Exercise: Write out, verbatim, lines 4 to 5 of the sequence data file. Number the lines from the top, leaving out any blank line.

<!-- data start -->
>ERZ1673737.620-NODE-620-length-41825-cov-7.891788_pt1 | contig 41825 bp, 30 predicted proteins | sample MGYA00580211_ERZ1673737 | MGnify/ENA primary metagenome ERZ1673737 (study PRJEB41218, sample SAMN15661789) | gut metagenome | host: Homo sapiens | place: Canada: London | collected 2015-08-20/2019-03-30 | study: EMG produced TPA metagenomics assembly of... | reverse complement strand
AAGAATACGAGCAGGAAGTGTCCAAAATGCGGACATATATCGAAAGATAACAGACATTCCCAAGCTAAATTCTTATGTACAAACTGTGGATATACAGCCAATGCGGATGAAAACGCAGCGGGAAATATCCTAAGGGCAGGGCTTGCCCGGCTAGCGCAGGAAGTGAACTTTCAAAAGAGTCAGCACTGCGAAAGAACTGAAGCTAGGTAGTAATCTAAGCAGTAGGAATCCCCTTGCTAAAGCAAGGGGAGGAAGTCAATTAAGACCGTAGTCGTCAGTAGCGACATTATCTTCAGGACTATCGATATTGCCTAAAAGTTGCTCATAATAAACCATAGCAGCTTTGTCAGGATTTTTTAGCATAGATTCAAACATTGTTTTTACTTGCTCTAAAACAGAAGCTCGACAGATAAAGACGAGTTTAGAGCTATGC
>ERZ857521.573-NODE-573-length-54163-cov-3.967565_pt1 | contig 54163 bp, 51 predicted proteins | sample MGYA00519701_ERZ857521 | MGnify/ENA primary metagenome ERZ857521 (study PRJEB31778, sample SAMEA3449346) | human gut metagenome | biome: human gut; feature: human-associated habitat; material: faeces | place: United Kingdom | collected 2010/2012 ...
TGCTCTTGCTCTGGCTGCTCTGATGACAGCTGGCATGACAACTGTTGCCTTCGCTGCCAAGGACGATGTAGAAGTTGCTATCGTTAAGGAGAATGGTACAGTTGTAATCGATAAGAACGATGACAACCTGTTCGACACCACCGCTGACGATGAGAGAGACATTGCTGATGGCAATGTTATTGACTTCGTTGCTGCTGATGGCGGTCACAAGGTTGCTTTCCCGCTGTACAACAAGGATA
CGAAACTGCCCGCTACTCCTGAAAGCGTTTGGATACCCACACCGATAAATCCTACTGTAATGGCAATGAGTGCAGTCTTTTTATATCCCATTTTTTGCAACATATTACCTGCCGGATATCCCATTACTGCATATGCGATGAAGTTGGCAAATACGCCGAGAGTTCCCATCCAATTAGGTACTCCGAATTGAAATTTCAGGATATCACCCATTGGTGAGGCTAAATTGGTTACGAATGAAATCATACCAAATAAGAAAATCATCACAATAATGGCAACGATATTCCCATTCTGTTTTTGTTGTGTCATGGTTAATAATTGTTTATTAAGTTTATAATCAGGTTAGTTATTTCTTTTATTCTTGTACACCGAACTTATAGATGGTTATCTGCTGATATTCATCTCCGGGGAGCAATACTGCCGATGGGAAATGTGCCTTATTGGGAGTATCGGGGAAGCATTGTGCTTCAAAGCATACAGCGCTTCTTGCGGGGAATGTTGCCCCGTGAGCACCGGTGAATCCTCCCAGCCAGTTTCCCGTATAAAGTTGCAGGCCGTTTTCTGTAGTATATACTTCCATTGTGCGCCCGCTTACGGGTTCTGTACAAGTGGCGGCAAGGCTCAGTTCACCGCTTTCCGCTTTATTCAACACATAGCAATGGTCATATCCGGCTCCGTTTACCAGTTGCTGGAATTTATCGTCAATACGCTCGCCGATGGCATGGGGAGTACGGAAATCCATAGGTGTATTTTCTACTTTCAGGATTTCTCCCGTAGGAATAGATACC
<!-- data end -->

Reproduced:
TGCTCTTGCTCTGGCTGCTCTGATGACAGCTGGCATGACAACTGTTGCCTTCGCTGCCAAGGACGATGTAGAAGTTGCTATCGTTAAGGAGAATGGTACAGTTGTAATCGATAAGAACGATGACAACCTGTTCGACACCACCGCTGACGATGAGAGAGACATTGCTGATGGCAATGTTATTGACTTCGTTGCTGCTGATGGCGGTCACAAGGTTGCTTTCCCGCTGTACAACAAGGATA
CGAAACTGCCCGCTACTCCTGAAAGCGTTTGGATACCCACACCGATAAATCCTACTGTAATGGCAATGAGTGCAGTCTTTTTATATCCCATTTTTTGCAACATATTACCTGCCGGATATCCCATTACTGCATATGCGATGAAGTTGGCAAATACGCCGAGAGTTCCCATCCAATTAGGTACTCCGAATTGAAATTTCAGGATATCACCCATTGGTGAGGCTAAATTGGTTACGAATGAAATCATACCAAATAAGAAAATCATCACAATAATGGCAACGATATTCCCATTCTGTTTTTGTTGTGTCATGGTTAATAATTGTTTATTAAGTTTATAATCAGGTTAGTTATTTCTTTTATTCTTGTACACCGAACTTATAGATGGTTATCTGCTGATATTCATCTCCGGGGAGCAATACTGCCGATGGGAAATGTGCCTTATTGGGAGTATCGGGGAAGCATTGTGCTTCAAAGCATACAGCGCTTCTTGCGGGGAATGTTGCCCCGTGAGCACCGGTGAATCCTCCCAGCCAGTTTCCCGTATAAAGTTGCAGGCCGTTTTCTGTAGTATATACTTCCATTGTGCGCCCGCTTACGGGTTCTGTACAAGTGGCGGCAAGGCTCAGTTCACCGCTTTCCGCTTTATTCAACACATAGCAATGGTCATATCCGGCTCCGTTTACCAGTTGCTGGAATTTATCGTCAATACGCTCGCCGATGGCATGGGGAGTACGGAAATCCATAGGTGTATTTTCTACTTTCAGGATTTCTCCCGTAGGAATAGATACC